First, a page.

The American Society for Biochemistry and Molecular Biology (ASBMB) asked why doctoral students do not give up their research despite the difficulties that they often encounter. In their words:

A few years into earning their Ph.D., it hits them. They hate their topic. They are disillusioned with academia. They dread the years they have left to their dissertation defense and the years of brutal competition after that. They are convinced they are denying themselves a real life with sane hours, time with loved ones and a defensible salary. They start to feel like they are doing it for the wrong reasons.

There are so many reasons to stop. And, in fact, half of all doctoral students do quit. But what is the story with those who don’t? To find out, we asked scientists to write and tell us what got them over the “I’m dropping out” hump and what steadied them on their paths to the Ph.D. Here is what they said.

Below is my response to the question. It was also published by ASBMB Today.

As part of my doctoral research, I developed a conceptually new network inference algorithm and published it as a single author.  This publication resulted in multiple recruitment offers by top financial firms and a possibility to continue the quantitative aspects of my research at Google. I chose to continue my experimental research in biology for two primary reason.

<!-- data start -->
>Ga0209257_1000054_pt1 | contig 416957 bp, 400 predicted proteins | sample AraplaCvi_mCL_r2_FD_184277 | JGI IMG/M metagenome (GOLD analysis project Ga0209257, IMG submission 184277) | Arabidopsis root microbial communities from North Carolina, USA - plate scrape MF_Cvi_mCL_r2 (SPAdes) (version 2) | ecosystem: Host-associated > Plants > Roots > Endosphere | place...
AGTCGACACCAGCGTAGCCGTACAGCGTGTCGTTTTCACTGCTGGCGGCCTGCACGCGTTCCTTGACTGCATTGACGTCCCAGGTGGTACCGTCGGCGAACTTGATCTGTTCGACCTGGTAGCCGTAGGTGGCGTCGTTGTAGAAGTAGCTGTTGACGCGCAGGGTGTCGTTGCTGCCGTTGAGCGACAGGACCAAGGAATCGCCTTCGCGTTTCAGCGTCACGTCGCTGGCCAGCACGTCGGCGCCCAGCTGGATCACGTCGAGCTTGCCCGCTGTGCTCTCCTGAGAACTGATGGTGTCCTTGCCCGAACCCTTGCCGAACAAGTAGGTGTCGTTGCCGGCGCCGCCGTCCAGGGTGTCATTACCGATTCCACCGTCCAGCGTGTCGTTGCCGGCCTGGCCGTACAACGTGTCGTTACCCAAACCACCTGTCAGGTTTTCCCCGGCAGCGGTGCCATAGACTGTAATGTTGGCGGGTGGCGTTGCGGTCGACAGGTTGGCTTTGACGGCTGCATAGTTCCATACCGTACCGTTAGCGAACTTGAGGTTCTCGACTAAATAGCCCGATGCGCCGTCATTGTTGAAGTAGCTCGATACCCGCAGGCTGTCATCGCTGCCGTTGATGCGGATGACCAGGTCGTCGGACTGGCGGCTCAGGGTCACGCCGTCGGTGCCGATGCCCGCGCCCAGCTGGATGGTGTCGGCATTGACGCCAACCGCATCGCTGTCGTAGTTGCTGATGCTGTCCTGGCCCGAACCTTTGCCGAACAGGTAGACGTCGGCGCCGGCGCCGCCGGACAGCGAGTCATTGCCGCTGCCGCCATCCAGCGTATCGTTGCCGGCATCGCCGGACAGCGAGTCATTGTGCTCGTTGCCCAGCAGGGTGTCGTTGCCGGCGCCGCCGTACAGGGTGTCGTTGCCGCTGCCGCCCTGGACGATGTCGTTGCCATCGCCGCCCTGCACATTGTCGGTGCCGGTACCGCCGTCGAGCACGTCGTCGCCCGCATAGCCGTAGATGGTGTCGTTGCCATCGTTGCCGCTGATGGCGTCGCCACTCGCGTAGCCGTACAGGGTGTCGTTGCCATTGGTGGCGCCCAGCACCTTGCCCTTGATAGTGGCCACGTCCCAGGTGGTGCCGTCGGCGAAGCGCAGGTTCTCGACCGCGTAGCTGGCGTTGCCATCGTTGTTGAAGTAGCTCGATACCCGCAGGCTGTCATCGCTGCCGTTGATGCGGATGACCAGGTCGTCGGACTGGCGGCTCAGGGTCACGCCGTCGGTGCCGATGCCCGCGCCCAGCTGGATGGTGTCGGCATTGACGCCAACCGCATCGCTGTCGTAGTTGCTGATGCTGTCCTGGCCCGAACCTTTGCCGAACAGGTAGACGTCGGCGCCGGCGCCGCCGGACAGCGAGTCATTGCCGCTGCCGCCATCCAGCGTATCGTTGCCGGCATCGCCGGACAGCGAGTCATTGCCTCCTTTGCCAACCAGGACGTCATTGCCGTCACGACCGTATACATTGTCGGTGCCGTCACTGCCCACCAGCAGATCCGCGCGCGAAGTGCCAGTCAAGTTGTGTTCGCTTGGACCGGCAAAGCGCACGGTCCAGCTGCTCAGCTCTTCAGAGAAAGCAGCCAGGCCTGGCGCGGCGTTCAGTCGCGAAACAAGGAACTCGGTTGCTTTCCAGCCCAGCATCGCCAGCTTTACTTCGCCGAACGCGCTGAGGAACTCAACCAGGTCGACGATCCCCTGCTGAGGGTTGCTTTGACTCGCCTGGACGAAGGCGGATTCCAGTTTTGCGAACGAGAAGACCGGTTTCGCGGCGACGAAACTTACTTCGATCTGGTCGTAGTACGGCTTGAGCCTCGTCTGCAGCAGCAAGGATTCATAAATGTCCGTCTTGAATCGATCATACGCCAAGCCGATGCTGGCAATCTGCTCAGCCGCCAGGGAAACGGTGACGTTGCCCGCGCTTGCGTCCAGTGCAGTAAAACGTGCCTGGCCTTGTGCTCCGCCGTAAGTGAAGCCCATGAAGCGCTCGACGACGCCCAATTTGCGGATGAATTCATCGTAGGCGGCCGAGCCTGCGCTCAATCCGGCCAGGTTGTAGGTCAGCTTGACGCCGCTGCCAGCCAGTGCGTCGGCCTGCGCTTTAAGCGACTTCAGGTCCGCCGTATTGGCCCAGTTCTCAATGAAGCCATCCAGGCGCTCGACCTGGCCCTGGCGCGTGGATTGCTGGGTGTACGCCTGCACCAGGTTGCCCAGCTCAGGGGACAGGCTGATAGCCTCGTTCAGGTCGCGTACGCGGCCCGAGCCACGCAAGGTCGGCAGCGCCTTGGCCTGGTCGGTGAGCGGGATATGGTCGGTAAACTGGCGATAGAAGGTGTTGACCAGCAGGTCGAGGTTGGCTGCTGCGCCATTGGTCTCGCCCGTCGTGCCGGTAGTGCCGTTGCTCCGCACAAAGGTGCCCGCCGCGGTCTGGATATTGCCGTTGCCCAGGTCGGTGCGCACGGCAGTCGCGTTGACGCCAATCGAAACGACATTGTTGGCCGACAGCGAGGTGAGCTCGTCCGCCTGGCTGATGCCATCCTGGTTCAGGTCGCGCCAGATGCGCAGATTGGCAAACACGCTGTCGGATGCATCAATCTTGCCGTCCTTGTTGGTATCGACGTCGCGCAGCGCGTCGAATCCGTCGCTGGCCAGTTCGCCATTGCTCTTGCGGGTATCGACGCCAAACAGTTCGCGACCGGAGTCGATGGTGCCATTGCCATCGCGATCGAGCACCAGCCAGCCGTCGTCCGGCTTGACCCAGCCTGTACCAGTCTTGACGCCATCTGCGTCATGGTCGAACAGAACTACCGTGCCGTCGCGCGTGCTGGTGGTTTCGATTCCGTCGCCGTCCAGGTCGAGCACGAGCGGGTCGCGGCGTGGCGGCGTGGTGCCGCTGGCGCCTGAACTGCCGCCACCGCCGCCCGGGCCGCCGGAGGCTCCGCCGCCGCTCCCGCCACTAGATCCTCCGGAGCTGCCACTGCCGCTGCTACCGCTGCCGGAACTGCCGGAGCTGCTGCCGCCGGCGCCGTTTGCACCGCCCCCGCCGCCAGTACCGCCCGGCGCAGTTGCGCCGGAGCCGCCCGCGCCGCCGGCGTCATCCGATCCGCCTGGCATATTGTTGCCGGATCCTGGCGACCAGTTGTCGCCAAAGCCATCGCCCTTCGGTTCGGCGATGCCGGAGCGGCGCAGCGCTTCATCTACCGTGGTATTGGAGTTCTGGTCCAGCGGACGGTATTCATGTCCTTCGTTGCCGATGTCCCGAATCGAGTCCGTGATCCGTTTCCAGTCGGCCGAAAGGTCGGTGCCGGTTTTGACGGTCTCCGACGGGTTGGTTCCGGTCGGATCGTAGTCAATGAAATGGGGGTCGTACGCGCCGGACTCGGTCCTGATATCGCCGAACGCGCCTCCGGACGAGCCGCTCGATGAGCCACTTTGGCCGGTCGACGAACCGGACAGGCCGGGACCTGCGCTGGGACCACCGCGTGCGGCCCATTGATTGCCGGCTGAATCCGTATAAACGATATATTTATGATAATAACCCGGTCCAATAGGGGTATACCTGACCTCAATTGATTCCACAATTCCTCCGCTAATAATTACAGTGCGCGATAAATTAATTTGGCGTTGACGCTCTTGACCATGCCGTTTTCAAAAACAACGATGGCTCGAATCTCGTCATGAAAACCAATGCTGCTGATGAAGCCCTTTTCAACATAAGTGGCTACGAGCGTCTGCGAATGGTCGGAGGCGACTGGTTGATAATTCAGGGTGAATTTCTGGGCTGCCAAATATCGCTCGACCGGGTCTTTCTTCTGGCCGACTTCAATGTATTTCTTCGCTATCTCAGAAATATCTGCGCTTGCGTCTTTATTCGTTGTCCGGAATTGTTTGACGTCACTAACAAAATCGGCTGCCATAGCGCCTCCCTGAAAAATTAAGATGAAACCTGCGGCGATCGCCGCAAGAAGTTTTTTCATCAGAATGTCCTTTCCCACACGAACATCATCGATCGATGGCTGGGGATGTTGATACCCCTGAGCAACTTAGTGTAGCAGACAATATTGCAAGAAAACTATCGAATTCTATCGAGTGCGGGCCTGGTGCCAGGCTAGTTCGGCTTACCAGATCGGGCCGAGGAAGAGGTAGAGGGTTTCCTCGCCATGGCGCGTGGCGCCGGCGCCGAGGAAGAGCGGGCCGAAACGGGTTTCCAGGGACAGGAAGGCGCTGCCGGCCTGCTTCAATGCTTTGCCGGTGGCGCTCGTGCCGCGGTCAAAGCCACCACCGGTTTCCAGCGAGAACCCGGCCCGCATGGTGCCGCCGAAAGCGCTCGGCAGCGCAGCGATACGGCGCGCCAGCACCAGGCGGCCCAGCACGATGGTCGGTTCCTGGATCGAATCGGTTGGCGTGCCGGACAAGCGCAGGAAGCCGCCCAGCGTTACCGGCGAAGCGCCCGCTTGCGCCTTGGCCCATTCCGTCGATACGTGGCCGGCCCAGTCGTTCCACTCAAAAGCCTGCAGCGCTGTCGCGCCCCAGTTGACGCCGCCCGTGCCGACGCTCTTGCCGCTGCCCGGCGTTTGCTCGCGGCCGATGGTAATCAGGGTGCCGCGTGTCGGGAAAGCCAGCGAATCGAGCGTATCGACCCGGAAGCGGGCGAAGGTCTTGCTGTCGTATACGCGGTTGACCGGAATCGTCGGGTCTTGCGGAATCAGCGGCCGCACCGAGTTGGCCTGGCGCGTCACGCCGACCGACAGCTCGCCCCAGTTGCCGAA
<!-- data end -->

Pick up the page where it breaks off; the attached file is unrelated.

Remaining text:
The first reason was a cost-benefit analysis. I was extremely excited by my experimental research and did not think that the extra money could compensate for not being able to do the experiments that I was burning to do. Furthermore, I expected that the aspects of academia that I dislike the most and find most disappointing — the career-building priorities, and the egocentric, self-serving politics — are likely present in all intellectually-stimulating and thus competitive careers. If I am to endure political shenanigans as the price for pursuing intellectually-stimulating work, I might as well pursue the line of work that I find most meaningful and exciting.

The second reason was that I saw leaving academic research as a weakness and a betrayal of my ideals. I saw it as missing the opportunity to contribute ideas that can accelerate scientific research and open new fields. I saw it as a failure to contribute to education, which I consider of prime importance. I believe that many catastrophes in history — including the despicable evils of the Third Reich — happened because a majority of well-intentioned people did not resist staunchly enough a minority of ill-intentioned people. Thus, I will be deeply unhappy if I see myself as not being strong enough to stand up for my ideals and values.  This is not as idealistic as it may sound; it is also self-serving because living up to my values contributes to my own happiness.

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